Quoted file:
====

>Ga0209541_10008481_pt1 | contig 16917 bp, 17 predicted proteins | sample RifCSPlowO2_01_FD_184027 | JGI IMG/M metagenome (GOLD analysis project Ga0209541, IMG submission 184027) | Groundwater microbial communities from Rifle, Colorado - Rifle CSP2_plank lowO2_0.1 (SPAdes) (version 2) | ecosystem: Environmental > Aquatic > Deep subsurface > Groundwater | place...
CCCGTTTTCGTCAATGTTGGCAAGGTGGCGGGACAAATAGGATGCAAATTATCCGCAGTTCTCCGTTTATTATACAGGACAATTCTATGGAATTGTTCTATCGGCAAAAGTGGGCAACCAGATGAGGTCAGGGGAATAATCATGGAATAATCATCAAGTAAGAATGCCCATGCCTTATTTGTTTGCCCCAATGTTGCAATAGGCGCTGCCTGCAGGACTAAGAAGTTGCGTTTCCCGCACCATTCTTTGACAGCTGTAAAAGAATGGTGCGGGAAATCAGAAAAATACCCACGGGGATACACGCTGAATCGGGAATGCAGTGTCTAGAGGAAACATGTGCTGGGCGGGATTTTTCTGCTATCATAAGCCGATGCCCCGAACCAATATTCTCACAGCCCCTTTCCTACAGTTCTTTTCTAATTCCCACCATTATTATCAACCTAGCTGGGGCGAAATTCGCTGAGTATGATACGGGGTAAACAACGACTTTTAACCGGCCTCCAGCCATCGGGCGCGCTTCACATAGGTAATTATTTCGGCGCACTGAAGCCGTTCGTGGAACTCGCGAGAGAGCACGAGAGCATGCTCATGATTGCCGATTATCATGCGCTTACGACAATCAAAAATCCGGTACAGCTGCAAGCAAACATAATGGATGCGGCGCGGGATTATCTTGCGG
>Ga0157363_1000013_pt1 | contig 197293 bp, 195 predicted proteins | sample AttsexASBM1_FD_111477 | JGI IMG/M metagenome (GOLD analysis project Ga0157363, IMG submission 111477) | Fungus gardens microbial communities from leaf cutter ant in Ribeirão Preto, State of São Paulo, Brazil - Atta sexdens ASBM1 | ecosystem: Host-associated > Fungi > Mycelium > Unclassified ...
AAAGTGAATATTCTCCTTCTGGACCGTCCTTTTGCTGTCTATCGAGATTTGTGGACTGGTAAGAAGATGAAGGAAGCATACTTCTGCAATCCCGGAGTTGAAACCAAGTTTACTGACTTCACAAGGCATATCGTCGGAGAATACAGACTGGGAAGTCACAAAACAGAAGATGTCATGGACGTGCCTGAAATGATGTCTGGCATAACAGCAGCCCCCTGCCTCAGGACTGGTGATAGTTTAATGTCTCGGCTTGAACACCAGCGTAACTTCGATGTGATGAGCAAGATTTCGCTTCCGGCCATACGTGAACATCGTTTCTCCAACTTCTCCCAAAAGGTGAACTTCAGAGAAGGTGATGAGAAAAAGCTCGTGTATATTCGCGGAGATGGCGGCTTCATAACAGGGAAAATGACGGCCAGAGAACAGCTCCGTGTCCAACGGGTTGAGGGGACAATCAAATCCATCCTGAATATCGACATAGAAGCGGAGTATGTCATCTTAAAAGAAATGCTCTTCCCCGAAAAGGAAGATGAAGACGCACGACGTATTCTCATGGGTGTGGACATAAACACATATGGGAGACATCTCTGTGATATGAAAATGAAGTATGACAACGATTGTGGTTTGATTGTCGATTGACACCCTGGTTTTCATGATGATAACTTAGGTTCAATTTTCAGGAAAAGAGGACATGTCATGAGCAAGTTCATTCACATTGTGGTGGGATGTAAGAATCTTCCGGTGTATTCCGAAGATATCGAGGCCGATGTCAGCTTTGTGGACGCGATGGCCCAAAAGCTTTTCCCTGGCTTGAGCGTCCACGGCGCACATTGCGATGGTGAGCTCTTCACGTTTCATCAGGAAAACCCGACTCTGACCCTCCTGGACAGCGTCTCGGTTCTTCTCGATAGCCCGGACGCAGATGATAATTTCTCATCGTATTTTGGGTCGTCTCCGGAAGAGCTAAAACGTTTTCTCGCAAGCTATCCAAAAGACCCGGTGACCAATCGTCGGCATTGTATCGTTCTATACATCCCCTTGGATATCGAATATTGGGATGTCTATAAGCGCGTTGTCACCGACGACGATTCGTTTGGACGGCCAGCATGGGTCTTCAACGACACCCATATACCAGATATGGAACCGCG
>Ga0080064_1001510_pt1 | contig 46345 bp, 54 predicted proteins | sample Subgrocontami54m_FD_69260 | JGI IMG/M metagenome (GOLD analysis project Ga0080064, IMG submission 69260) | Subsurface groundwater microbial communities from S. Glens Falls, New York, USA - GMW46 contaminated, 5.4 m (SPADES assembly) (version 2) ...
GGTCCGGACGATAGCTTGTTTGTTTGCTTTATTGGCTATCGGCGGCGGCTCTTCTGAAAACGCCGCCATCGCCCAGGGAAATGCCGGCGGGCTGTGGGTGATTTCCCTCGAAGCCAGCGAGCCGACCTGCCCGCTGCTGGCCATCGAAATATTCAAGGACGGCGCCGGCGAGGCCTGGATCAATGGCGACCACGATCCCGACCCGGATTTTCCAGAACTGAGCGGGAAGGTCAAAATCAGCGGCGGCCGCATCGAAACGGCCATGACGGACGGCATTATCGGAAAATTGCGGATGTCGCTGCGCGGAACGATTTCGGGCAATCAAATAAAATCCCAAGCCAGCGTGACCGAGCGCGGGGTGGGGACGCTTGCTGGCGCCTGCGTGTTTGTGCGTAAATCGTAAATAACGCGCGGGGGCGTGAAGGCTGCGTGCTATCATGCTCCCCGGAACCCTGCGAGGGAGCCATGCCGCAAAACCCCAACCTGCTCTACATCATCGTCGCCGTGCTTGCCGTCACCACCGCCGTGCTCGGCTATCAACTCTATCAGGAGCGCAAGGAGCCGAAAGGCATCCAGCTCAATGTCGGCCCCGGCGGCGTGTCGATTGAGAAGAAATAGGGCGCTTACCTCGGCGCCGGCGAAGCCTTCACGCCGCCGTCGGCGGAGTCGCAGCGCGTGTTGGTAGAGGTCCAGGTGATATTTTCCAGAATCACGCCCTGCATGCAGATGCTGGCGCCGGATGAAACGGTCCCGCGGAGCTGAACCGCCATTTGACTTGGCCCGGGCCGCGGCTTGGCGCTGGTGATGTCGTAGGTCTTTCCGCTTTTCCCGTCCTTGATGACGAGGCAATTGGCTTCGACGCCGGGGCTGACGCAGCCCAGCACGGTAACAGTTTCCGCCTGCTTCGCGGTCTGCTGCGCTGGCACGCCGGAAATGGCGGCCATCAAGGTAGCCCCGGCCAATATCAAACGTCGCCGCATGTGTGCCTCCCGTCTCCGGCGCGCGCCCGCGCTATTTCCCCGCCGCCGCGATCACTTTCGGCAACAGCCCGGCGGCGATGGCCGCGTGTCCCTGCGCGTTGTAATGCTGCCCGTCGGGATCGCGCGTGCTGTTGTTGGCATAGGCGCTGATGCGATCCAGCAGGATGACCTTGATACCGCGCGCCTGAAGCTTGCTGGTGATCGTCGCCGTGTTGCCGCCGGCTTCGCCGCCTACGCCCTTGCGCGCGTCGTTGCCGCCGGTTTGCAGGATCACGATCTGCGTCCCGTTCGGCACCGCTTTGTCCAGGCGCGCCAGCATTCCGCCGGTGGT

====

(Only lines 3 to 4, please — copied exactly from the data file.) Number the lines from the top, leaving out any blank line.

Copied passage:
>Ga0157363_1000013_pt1 | contig 197293 bp, 195 predicted proteins | sample AttsexASBM1_FD_111477 | JGI IMG/M metagenome (GOLD analysis project Ga0157363, IMG submission 111477) | Fungus gardens microbial communities from leaf cutter ant in Ribeirão Preto, State of São Paulo, Brazil - Atta sexdens ASBM1 | ecosystem: Host-associated > Fungi > Mycelium > Unclassified ...
AAAGTGAATATTCTCCTTCTGGACCGTCCTTTTGCTGTCTATCGAGATTTGTGGACTGGTAAGAAGATGAAGGAAGCATACTTCTGCAATCCCGGAGTTGAAACCAAGTTTACTGACTTCACAAGGCATATCGTCGGAGAATACAGACTGGGAAGTCACAAAACAGAAGATGTCATGGACGTGCCTGAAATGATGTCTGGCATAACAGCAGCCCCCTGCCTCAGGACTGGTGATAGTTTAATGTCTCGGCTTGAACACCAGCGTAACTTCGATGTGATGAGCAAGATTTCGCTTCCGGCCATACGTGAACATCGTTTCTCCAACTTCTCCCAAAAGGTGAACTTCAGAGAAGGTGATGAGAAAAAGCTCGTGTATATTCGCGGAGATGGCGGCTTCATAACAGGGAAAATGACGGCCAGAGAACAGCTCCGTGTCCAACGGGTTGAGGGGACAATCAAATCCATCCTGAATATCGACATAGAAGCGGAGTATGTCATCTTAAAAGAAATGCTCTTCCCCGAAAAGGAAGATGAAGACGCACGACGTATTCTCATGGGTGTGGACATAAACACATATGGGAGACATCTCTGTGATATGAAAATGAAGTATGACAACGATTGTGGTTTGATTGTCGATTGACACCCTGGTTTTCATGATGATAACTTAGGTTCAATTTTCAGGAAAAGAGGACATGTCATGAGCAAGTTCATTCACATTGTGGTGGGATGTAAGAATCTTCCGGTGTATTCCGAAGATATCGAGGCCGATGTCAGCTTTGTGGACGCGATGGCCCAAAAGCTTTTCCCTGGCTTGAGCGTCCACGGCGCACATTGCGATGGTGAGCTCTTCACGTTTCATCAGGAAAACCCGACTCTGACCCTCCTGGACAGCGTCTCGGTTCTTCTCGATAGCCCGGACGCAGATGATAATTTCTCATCGTATTTTGGGTCGTCTCCGGAAGAGCTAAAACGTTTTCTCGCAAGCTATCCAAAAGACCCGGTGACCAATCGTCGGCATTGTATCGTTCTATACATCCCCTTGGATATCGAATATTGGGATGTCTATAAGCGCGTTGTCACCGACGACGATTCGTTTGGACGGCCAGCATGGGTCTTCAACGACACCCATATACCAGATATGGAACCGCG